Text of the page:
Curryong 09-14-2014 02:03 AM

The future King George III is alleged to have married secretly, on 17th April 1759, a Quaker, Hannah Lightfoot, the daughter of a Wapping shoemaker, who is said to have borne him three children.

Documents relating to this marriage, which bore the Prince's signature, were impounded and examined in 1866 by the Attorney General. Learned opinion at the time leaned to the view that the documents were genuine.

They were placed in the Royal Archives at Windsor. Permission to view them by a would-be author was refused in 1910, and no outsider has seen them since.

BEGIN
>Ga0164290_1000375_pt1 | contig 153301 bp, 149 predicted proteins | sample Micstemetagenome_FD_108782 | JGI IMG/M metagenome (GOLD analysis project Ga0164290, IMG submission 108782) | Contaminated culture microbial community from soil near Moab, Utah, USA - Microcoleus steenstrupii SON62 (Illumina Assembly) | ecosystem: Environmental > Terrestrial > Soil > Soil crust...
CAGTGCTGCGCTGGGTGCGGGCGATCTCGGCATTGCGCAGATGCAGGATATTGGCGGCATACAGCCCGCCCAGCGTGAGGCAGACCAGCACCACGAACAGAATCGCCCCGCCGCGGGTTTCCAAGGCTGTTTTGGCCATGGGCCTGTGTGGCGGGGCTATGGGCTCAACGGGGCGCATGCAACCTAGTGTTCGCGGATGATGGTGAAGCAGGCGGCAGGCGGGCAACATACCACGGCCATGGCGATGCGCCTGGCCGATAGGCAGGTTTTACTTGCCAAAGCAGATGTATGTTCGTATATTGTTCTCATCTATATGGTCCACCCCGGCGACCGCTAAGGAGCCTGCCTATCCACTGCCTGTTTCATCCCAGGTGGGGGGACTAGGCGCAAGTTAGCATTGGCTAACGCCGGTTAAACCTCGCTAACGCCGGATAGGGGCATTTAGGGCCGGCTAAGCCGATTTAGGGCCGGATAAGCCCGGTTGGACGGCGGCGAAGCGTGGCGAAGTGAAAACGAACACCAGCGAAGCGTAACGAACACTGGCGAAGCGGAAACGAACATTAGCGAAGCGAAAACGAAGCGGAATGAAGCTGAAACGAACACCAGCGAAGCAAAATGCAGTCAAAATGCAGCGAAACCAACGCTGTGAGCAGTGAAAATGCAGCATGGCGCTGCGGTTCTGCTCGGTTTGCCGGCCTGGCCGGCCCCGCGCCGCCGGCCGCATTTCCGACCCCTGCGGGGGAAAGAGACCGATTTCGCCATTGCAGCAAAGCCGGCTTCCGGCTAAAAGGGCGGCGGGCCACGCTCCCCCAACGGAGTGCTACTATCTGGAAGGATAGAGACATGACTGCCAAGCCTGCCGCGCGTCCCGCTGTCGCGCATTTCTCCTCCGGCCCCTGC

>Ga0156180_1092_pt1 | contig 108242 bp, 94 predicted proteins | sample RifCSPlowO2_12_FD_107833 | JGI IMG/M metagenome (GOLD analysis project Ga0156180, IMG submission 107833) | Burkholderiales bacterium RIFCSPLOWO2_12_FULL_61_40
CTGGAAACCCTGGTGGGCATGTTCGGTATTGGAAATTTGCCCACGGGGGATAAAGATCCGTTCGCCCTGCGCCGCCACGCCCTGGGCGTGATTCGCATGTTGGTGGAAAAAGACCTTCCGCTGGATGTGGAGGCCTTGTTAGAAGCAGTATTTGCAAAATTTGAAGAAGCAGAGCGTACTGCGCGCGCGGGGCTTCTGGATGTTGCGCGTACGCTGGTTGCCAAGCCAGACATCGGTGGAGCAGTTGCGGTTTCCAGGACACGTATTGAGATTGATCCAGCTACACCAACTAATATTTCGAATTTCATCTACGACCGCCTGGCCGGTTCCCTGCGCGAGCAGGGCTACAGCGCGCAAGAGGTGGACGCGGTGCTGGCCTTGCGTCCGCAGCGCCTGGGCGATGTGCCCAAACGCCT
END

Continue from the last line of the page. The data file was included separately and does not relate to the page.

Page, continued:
If the future King George III did make such a marriage it would have been legal as it was before the Royal Marriages Act (1772.) Therefore, his marriage to Princess Charlotte in 1761 was bigamous.

Page 286. 'Britain's Royal Families: The Complete Genealogy'. Alison Weir. 2002.